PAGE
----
You may pride yourself on eating sustainably—avoiding vulnerable or badly managed species, or those that have unacceptable levels of bycatch. But new research has found that, despite your best efforts, the grouper you ordered for lunch may actually be speckled hind—a critically endangered species.
That's because it's not very unusual for threatened and endangered fish species to be knowingly mislabeled and sold as other types of fish, according to a new report by Oceana, a marine conservation group.
Food fraud, as you almost certainly know by now, is rampant. We've reported previously on a British man who was sentenced to six months in jail for selling £1.1 million worth of counterfeit Icelandic sea bass. We've told you how the Italian Health Ministry has effectively sanctioned the practice of washing seafood with a mixture of water and hydrogen peroxide in order to make it appear fresher than it really is.
Hell, another Oceana report we've written about found that upwards of 38 percent of crab cakes sold in the Chesapeake Bay area and labelled to be containing Chesapeake Bay blue crab are actually made from far inferior crab from locations as far away as Indonesia.
All that is to say that counterfeiting and mislabeling are by no means something new or limited to one particular aspect of the seafood industry, but now we definitively know that the problem is not simply a cheaper fish being sold as a more expensive one. Instead, fish that are disappearing from the face of the earth may be on your plate—and slipping down your gullet.
The Oceana report is an update of one they did on global fish fraud in 2014. This time, they reviewed "more than double the number of studies and cases as previous reviews, looking at seafood fraud globally and examining more than 200 peer-reviewed journal articles, popular media sources, and public documents from governments and NGOs." The organization hopes to influence a presidential task force in the US, which has released a proposed rule to address illegal, unregulated, and unreported fishing. Oceana says that based on the results of its study, the current proposed rule is inadequate and needs more teeth, in order to make a difference in the significant problems that currently exist.
Some of the outrageous facts that arise from the Oceana report will have you questioning every morsel of fish you've ever put in your mouth.
They found that in a group of 25,000 samples of seafood tested, one in five were mislabeled on average. This included mislabeling at every stage of the supply chain: "retail, wholesale, distribution, import/export, packaging/processing, and landing." In addition, they found that 58 percent of the samples that turned out to be other species posed health risks to consumers, "meaning that consumers could be eating seafood that could make them sick." And a bit of advice: If you travel to Italy and order grouper, perch, or swordfish, chances are you are not going to be eating those fish—a whopping 82 percent of samples of those fish were mislabeled in that country.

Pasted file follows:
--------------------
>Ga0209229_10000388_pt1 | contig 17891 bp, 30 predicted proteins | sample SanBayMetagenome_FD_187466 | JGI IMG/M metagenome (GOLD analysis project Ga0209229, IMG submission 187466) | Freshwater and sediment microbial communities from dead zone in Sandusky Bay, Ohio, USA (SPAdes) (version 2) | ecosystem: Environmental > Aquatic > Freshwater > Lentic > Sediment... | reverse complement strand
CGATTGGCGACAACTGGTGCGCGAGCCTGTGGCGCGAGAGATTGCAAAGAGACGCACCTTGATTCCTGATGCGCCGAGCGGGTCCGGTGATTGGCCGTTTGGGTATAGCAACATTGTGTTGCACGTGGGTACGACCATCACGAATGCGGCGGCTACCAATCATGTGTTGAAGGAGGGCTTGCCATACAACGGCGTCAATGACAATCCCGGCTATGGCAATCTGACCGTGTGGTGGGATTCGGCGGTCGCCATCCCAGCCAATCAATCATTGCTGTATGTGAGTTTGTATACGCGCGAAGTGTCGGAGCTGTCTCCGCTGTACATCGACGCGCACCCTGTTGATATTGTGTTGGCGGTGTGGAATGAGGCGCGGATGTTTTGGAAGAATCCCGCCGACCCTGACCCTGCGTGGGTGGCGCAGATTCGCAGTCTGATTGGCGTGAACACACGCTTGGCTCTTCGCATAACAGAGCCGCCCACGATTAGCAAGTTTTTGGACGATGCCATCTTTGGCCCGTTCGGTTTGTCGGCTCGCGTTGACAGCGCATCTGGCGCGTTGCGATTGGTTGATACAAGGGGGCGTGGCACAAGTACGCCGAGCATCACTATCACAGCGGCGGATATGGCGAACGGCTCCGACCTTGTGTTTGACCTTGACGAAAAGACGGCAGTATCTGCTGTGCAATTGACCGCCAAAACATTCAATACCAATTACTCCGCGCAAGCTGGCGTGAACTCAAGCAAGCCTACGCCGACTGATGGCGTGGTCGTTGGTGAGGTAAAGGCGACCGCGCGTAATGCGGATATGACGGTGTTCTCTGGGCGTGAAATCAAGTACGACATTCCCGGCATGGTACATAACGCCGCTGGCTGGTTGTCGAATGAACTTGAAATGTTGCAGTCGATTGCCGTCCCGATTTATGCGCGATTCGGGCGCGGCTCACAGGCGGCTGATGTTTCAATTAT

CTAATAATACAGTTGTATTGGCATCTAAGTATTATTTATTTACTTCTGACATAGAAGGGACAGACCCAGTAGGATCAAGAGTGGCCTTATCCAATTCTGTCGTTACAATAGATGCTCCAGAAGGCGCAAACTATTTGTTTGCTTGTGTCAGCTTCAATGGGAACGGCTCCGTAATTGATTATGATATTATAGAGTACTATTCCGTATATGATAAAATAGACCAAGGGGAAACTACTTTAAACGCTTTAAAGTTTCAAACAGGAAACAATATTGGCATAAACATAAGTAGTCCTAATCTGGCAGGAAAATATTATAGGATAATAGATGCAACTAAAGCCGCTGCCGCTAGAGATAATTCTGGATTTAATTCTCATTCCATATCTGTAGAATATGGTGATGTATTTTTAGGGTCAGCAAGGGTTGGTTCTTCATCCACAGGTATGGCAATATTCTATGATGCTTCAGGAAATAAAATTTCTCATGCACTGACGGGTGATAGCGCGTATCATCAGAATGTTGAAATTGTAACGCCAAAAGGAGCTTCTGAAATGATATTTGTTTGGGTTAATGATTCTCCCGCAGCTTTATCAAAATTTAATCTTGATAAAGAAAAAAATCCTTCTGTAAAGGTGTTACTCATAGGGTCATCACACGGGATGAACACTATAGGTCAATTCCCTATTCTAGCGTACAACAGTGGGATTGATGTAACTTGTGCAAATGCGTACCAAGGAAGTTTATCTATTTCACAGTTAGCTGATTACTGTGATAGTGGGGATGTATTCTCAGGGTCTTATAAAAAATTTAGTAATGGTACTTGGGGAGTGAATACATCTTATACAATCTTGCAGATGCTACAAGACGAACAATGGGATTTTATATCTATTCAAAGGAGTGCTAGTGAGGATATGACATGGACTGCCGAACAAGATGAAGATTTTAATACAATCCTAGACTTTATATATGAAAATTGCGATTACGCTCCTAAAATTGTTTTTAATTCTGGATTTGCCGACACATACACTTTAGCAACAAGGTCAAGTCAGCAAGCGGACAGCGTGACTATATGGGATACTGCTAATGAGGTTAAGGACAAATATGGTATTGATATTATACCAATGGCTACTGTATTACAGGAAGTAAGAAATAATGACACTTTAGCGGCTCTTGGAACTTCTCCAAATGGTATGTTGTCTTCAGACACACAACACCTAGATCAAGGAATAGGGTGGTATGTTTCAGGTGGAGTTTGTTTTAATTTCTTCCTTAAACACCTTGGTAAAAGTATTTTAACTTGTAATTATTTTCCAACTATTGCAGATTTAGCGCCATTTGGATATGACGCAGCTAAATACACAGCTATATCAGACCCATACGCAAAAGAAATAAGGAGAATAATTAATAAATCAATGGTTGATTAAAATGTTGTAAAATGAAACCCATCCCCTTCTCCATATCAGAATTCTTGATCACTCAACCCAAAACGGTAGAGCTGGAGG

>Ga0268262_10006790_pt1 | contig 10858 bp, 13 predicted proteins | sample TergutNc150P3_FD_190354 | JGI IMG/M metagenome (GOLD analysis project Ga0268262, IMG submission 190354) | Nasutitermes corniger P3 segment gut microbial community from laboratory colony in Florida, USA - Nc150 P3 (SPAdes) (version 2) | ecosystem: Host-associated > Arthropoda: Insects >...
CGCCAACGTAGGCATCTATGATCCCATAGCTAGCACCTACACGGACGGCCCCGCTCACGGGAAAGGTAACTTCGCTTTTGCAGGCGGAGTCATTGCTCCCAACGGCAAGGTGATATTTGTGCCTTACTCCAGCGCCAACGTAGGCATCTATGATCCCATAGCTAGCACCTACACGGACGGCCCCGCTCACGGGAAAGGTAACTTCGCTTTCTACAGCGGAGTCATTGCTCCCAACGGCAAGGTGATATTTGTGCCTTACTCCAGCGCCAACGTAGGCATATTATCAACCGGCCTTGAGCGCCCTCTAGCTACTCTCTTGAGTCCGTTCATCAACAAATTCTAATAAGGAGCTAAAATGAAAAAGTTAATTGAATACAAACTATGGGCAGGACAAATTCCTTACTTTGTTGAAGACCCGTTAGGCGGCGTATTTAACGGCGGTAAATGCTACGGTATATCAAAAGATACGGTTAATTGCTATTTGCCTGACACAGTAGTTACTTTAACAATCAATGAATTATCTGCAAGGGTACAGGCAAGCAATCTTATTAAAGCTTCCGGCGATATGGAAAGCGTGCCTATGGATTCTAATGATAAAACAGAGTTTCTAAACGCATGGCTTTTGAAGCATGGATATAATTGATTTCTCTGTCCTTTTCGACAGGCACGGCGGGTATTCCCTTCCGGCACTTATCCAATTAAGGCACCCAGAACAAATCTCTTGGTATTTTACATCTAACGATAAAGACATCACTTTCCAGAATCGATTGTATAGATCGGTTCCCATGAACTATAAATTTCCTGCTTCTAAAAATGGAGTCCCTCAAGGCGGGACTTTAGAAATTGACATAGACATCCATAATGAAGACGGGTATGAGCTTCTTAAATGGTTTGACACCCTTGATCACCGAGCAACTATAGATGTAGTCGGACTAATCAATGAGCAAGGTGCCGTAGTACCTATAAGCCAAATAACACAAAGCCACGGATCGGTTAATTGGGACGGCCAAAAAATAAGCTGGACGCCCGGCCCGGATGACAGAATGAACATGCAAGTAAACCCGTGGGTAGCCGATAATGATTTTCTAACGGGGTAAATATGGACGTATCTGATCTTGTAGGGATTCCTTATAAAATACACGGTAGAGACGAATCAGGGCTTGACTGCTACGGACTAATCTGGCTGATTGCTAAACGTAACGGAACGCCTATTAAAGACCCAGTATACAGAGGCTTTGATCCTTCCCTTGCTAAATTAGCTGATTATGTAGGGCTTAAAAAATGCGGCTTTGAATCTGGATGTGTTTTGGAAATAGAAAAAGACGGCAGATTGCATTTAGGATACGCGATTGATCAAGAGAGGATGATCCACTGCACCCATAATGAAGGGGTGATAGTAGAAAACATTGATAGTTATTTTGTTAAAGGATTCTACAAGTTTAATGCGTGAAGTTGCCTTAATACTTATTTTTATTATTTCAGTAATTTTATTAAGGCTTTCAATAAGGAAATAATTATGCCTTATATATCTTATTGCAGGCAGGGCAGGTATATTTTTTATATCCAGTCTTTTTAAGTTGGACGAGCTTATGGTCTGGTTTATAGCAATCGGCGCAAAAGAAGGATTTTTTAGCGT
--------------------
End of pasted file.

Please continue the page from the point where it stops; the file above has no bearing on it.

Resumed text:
Perhaps the worst news to come out of the study, though, is that often the substituted species were considered threatened with extinction by the International Union for Conservation of Nature. For example, in Brazil, 55 percent of samples sold as shark turned out to actually be largetooth sawfish, a species that is critically endangered and banned for sale in the nation.
Beth Lowell, senior campaign director at Oceana, told National Geographic that fishermen often mislabel species either caught as bycatch or purposely caught in violation of the law. "They're going to label it whatever they want to label it to make sure they can sell it in the open market," she says. "There are few controls right now in the seafood supply chain so it's really easy to pull a bait and switch."
Speaking to MUNCHIES in regards to the report, Nigel Preston—the Director General of WorldFish, an international aquaculture and fisheries nonprofit—said: "Most of the world's fish comes from small-scale fisheries where access to certification schemes is an expensive luxury. Transparency in supply chains is crucial not only in terms of protecting fish stocks, but also for securing a just space for these small-scale fishers. WorldFish is working with partners including national governments to reduce the burden on these fishers by building capacities to meet international standard requirements and gain a better share of those markets. By doing so, poorer fishers will be less likely to draw on depleted resources."
Seems like you might just want to take a second and third look at that "grouper" you just ordered.